Dawn of the Dead 10/26/19
Dawn of the Dead ultimately ends up drawing more from Night of the Living Dead by throwing together a sizeable ensemble and trapping them in a single location - the mall itself eventually starts to feel far more anonymous than it should, which definitely comes across as a problem for a film that calls itself Dawn of the Dead.
Zombieland: Double Tap 10/19/19
Most zombie films will take it for granted that everyone who survives a decade into the zombie apocalypse will be used to killing to survive so I guess it is something to see how out-and-out pacifists would survive the zombie apocalypse (enough that I sort of want to see a whole movie about how they'd even make that work) but here it just comes across as an extremely contrived means of justifying all of Tallahassee's tendencies that drove Little Rock away in the first place and makes me question where this film's priorities truly lie.
Hell Fest 10/15/19
I'm not sure how many horror movies I've seen that take place on the grounds of amusement parks (whether of the "haunted house" variety or not), but I don't think it was enough that I expected any clich specifically related to the setting.
It certainly has one very slow build-up that made me question if this revisit was worth it, but it's only once Christine really starts coming alive and causing problems (I'd say around the time that the football game ends) that the film really kicks into high gear and it starts being a Carpenter film, throwing out enough escalating developments and distinctive moments to push this up to a positive rating.
It's hard to gauge who this movie is for as it boasts a thoroughly hideous monster (think the giant head from Evil Dead II only much wetter and with more appendages) who nevertheless consumes various characters in comparatively bloodless and unimaginative ways, whereas its idea of biting satire is to create a bunch of loudly dysfunctional archetypes (swinger parents, survivalist grandpa, punk daughter, etc.) and have them rub up against one another (sometimes literally in the case of the parents and their fellow swingers) again and again as their numbers dwindle (and beyond).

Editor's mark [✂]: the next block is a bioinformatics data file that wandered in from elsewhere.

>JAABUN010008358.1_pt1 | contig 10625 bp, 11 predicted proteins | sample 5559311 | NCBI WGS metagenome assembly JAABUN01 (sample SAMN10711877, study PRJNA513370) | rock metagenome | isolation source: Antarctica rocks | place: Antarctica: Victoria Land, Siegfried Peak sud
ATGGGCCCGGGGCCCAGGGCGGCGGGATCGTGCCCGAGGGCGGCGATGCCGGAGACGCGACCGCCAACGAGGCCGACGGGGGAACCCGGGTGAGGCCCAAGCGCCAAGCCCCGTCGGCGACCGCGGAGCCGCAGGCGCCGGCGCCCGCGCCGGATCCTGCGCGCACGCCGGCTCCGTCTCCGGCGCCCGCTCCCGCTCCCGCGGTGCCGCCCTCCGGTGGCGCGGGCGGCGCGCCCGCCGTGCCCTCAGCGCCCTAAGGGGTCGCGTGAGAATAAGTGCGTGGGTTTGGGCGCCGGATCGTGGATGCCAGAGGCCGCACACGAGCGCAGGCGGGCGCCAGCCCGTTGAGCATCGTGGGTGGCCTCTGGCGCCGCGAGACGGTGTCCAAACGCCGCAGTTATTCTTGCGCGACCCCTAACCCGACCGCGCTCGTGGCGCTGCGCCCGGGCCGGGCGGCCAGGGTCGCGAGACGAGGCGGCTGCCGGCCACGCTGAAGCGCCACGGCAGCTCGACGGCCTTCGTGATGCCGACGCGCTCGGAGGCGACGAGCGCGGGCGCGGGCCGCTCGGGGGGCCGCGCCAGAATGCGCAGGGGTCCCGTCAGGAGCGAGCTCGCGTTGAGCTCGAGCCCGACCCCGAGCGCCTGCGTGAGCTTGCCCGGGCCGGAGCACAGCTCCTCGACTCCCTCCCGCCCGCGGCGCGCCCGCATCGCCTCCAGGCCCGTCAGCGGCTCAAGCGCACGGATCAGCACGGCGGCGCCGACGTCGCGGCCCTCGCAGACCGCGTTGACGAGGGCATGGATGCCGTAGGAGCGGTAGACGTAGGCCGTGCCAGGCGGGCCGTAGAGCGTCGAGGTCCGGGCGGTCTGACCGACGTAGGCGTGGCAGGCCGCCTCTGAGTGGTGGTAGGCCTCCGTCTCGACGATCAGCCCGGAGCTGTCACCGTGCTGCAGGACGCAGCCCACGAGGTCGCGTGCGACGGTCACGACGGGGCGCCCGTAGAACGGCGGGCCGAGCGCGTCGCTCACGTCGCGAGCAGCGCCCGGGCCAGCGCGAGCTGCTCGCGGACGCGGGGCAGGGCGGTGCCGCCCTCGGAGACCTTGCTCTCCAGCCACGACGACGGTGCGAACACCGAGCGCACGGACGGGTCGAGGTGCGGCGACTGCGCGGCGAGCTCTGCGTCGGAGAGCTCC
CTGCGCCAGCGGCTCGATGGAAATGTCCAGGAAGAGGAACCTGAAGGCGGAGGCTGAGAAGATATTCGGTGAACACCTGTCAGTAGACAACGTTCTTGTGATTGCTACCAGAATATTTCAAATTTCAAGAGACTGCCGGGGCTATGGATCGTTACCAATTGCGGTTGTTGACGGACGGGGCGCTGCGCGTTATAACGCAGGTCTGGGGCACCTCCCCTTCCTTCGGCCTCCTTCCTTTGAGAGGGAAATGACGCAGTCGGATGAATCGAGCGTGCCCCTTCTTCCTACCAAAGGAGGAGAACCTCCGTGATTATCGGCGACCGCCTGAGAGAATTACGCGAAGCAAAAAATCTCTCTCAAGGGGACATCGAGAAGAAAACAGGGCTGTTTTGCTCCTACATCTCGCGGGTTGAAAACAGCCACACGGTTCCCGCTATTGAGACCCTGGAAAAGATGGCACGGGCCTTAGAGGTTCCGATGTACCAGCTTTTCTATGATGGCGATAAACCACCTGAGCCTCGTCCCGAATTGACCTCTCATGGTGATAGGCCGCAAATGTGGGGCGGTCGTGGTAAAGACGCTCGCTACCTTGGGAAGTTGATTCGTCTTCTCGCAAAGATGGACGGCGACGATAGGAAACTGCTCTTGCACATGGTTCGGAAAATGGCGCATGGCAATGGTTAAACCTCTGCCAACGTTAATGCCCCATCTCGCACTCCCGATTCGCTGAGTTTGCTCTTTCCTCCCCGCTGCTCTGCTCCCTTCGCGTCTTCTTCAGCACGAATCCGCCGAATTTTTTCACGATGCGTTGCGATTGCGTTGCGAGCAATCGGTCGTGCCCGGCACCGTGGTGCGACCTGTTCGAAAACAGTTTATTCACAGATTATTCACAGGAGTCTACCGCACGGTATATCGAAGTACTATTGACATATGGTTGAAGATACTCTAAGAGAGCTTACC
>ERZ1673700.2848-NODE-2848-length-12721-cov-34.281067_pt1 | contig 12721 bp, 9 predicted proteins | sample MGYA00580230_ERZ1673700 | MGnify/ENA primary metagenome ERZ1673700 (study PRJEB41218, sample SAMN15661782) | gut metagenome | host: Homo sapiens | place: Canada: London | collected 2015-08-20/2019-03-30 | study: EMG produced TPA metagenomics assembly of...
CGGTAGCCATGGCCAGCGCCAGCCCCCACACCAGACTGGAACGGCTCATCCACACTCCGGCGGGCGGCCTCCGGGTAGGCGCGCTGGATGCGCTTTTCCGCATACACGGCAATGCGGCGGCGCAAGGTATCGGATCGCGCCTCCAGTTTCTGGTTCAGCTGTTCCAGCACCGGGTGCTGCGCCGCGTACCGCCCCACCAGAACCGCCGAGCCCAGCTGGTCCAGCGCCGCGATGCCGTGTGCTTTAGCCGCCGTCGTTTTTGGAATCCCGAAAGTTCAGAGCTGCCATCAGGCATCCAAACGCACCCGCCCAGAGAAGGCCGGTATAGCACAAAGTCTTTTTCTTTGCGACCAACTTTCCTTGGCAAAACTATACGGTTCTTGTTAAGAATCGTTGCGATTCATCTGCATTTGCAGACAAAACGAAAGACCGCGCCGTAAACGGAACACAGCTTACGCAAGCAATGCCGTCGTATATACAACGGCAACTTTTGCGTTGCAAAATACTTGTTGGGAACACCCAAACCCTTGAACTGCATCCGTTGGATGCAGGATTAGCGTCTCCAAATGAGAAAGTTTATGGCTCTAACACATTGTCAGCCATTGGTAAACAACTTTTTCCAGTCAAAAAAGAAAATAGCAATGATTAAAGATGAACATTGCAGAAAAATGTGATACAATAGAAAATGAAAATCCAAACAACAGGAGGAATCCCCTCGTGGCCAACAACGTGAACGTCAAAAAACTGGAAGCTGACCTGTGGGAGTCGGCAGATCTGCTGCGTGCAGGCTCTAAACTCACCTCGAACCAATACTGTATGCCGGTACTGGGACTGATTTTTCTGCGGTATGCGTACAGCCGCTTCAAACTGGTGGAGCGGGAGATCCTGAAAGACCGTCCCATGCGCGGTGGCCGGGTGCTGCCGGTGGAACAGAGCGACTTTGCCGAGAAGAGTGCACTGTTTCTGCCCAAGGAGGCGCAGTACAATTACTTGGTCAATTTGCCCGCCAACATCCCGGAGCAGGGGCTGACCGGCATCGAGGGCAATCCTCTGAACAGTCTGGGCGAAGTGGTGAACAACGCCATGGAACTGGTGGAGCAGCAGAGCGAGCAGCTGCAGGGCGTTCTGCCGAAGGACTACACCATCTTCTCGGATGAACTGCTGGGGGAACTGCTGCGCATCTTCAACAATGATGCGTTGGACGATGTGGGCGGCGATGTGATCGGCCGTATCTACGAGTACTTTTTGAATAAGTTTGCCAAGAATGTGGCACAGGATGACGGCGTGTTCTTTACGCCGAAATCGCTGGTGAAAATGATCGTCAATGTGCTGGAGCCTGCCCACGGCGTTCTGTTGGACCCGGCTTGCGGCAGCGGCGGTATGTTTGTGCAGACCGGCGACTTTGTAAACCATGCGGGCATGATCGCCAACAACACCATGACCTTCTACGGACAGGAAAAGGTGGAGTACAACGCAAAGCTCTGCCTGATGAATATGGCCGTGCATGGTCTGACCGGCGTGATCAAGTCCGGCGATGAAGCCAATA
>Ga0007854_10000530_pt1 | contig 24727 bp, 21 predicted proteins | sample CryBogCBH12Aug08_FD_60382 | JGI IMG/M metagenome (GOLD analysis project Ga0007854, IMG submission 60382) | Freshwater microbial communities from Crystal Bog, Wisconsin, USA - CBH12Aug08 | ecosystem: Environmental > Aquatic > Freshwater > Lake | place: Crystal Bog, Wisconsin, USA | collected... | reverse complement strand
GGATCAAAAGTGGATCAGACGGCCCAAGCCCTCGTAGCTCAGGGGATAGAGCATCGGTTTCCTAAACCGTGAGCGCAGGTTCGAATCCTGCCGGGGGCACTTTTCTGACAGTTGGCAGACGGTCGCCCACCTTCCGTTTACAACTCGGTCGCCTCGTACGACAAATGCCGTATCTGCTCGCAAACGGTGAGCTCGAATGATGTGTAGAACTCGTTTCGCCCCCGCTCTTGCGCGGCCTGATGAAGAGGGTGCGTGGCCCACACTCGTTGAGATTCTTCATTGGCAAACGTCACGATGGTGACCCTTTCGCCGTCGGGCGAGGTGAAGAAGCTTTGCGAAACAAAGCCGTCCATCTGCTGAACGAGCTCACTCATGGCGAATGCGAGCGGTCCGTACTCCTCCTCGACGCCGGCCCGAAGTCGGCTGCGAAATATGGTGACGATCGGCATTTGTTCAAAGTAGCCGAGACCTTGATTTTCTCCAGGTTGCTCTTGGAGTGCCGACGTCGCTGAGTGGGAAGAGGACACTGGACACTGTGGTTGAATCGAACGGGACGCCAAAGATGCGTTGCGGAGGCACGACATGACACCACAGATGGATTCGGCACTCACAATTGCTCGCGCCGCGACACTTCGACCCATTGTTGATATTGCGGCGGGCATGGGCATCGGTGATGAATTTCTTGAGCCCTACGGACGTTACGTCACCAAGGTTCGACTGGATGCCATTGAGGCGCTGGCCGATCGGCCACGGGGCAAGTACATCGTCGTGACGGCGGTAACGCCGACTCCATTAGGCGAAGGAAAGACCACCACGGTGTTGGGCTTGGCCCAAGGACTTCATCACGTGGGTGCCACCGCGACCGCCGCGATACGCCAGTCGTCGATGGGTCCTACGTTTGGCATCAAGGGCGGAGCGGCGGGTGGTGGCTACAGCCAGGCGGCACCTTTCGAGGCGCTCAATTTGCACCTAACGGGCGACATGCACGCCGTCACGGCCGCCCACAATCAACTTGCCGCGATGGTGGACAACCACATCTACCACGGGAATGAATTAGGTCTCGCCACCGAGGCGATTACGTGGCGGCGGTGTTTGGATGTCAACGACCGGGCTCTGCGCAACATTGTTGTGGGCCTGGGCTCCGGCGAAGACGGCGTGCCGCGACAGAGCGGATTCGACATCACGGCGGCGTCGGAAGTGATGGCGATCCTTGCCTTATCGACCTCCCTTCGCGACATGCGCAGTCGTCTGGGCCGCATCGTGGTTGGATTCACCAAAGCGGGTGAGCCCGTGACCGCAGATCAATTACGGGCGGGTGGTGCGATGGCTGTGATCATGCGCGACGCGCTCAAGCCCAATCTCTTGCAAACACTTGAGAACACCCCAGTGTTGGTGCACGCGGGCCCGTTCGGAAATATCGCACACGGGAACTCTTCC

Even having creators like Green and Danny McBride approaching the material with the best intentions does little to assuage that concern - the film itself features multiple characters whose benign first impressions are swiftly shown to be false fronts for unpleasant (and even destructive) forces that don't necessarily rival Michael himself but don't make for dependable cases either, and I think that much is true of a film that claims it wants to be the best and only sequel to a film that never truly needed one.
Halloween II 11/13/18
Rob Zombie's approach to remaking the original Halloween was to make it a film of two halves - the first a prologue that depicted Michael Myers as less an inexplicable force of evil than the inevitable end product of an abusive environment, the second a straight retelling of John Carpenter's original film where Michael carries out a killing spree with some minor changes such as including the reveal that protagonist Laurie Strode (Scout Taylor-Compton) is Michael's long-lost sister.
Where Carpenter's original limited Michael's villainous development to a brief but striking prologue depicting his first murder and a handful of expository lines from his psychiatrist, Zombie's reimagining spends about half its sizeable running time depicting an elaborate back-story for Michael that traces the events of that first fateful Halloween through his decade-plus in an institution under the watchful eye of Dr.
Halloween H20: 20 Years Later 11/11/18
However, more often than not it seems like window dressing that only offers the slightest of variations on the formula of teens (namely John and his immediate social circle) being targeted by Michael - this can be discerned by just how much the film really kicks into gear once Laurie becomes directly involved in conflict with Michael past the film's halfway mark (but hey, better late than never, I guess).
Halloween: The Curse of Michael Myers 11/09/18
It definitely doesn't have any qualms about showing Michael getting brutal with his marks as the film progresses, but by and large those are the only worthwhile parts of a film that goes to impressive lengths to undermine the franchise from the inside out.